Massachusetts is unusual in that an owner of waterfront property typically holds title to the low water mark.  However, the area between the low and the high water marks normally remains subject to the rights of the public to fish, fowl (hunt birds) and navigate.

Continue Reading Private Parties Cannot Enforce Public Rights to Access Tidelands

Section 7 of Chapter 40A contains a statute of limitations for actions by individuals and municipalities to compel the removal, alteration, or relocation of any structure due to a zoning violation.  In Bruno v. Zoning Board of Appeals of Tisbury, the Appeals Court considered when the statute of limitations commences based on a zoning violation arising from an ANR (Approval Not Required) subdivision of land.

The Goethals owned a large lot with a single family home and guesthouse.  In 2001, the local planning board endorsed the Goethals’ plan to subdivide that lot into two parcels and, for a time, the Goethals retained both Lots.   Their guesthouse was on Lot 1 and a single family home was on Lot 2.  Lot 1 is about 12,000 square feet, whereas zoning requires a minimum lot size of 25,000 square feet for a single family home.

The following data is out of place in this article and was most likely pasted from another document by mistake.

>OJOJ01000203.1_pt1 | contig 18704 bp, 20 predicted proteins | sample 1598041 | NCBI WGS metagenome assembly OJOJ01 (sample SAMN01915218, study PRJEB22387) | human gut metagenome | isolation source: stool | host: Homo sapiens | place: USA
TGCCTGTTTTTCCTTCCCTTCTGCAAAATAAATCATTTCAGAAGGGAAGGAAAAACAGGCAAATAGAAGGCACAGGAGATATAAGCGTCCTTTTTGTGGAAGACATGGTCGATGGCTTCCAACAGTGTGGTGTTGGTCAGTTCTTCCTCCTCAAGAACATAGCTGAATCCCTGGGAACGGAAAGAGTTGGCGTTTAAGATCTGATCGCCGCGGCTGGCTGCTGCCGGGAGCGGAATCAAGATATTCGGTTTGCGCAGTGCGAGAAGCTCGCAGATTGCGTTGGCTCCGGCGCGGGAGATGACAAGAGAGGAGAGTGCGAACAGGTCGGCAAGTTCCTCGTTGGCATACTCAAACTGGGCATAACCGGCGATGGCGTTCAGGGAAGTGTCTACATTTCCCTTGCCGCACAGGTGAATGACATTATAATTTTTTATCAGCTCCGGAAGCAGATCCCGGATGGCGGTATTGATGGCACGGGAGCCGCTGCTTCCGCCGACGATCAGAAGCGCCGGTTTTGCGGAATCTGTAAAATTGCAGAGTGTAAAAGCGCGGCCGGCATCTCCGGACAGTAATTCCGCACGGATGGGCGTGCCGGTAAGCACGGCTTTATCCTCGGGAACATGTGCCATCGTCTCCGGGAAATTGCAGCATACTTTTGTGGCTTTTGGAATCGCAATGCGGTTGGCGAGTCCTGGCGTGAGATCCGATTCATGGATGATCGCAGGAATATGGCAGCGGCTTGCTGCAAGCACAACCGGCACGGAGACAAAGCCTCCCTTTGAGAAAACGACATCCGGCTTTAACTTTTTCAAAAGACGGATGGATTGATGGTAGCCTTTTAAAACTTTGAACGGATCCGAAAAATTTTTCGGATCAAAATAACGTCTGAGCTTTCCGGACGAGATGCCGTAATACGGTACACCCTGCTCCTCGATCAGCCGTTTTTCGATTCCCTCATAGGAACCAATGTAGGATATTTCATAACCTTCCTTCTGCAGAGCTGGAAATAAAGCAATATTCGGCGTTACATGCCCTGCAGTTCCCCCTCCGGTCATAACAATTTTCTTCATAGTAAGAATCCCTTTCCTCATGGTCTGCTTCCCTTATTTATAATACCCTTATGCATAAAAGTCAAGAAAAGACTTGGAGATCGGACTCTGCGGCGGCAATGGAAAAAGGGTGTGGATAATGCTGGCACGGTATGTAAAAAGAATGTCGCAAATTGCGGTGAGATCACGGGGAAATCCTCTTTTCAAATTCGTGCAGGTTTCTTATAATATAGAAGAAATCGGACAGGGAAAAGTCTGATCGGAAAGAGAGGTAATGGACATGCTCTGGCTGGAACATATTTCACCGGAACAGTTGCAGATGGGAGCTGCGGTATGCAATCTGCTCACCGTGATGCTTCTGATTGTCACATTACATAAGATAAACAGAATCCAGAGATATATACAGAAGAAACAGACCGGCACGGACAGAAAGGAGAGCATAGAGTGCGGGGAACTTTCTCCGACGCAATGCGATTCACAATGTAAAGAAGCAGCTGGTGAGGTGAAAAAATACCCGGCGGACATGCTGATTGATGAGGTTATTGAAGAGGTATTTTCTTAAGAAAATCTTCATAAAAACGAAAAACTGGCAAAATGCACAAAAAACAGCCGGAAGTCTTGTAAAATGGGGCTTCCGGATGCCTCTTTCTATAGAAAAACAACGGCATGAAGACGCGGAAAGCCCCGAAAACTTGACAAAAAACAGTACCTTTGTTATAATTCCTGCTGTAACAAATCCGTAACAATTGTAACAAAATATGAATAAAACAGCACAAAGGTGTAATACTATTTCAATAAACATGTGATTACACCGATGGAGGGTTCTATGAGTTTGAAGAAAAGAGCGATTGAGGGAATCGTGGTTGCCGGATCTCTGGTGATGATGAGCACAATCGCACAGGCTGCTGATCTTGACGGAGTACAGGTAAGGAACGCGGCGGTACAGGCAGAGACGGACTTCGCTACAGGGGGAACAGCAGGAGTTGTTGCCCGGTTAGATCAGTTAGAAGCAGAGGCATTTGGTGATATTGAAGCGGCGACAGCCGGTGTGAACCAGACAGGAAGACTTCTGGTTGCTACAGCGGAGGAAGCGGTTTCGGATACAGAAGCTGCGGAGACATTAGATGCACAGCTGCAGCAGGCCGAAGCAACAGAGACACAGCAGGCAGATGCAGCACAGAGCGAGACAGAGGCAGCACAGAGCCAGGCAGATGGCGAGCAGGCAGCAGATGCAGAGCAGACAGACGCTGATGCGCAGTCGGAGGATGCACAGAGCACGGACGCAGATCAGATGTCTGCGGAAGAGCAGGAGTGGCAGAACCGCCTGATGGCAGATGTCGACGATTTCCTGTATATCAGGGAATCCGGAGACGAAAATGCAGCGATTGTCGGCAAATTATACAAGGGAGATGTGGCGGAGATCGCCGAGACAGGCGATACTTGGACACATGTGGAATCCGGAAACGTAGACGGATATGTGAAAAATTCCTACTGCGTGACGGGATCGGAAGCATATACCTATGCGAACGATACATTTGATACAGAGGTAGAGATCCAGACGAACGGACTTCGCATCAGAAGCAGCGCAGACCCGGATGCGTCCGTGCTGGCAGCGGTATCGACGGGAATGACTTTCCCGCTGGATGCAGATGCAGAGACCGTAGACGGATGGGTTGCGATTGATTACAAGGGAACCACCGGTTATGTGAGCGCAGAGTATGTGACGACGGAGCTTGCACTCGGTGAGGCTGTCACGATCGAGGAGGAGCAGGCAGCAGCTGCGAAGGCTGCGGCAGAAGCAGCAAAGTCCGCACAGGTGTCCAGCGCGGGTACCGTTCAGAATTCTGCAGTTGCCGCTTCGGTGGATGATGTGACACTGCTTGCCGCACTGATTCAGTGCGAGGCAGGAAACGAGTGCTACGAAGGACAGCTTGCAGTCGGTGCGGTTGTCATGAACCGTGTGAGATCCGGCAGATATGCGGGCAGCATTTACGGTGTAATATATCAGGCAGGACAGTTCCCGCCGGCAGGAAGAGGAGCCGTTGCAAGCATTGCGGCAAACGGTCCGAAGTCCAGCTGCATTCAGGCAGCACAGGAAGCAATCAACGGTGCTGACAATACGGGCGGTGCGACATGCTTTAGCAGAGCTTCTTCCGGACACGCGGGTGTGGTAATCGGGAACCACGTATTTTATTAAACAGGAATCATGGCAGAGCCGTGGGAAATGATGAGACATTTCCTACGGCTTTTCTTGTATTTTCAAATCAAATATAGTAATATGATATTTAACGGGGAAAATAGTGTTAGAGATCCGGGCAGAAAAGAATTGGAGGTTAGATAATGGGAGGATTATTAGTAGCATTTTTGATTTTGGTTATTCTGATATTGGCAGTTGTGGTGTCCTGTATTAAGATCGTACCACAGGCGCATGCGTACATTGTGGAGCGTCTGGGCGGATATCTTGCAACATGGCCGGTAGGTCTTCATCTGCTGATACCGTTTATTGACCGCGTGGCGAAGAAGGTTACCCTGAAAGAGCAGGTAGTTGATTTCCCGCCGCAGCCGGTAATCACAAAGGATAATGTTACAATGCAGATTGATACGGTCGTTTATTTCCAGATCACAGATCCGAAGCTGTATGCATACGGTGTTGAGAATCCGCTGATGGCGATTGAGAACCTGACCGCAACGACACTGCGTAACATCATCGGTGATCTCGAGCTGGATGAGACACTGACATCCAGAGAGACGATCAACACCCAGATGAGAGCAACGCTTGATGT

Continue Reading When Is It Too Late to Force a Neighbor to Cure a Zoning Violation?

Governor Baker recently announced a proposal to change state zoning laws to make it easier to build more housing units state-wide. The Governor’s goal is to add 135,000 housing units by 2025. To do so, he has introduced legislation that will allow municipalities to adopt certain changes to local zoning by a majority vote, instead of by super majority, as currently required by state law. The zoning changes include relaxing dimensional, density and parking requirements, as well as adopting smart growth and starter home zoning districts. The proposed legislation would also promote accessory dwelling units and the transfer of development rights to allow cluster developments.

Continue Reading Governor Baker Proposes Zoning Changes to Promote More Housing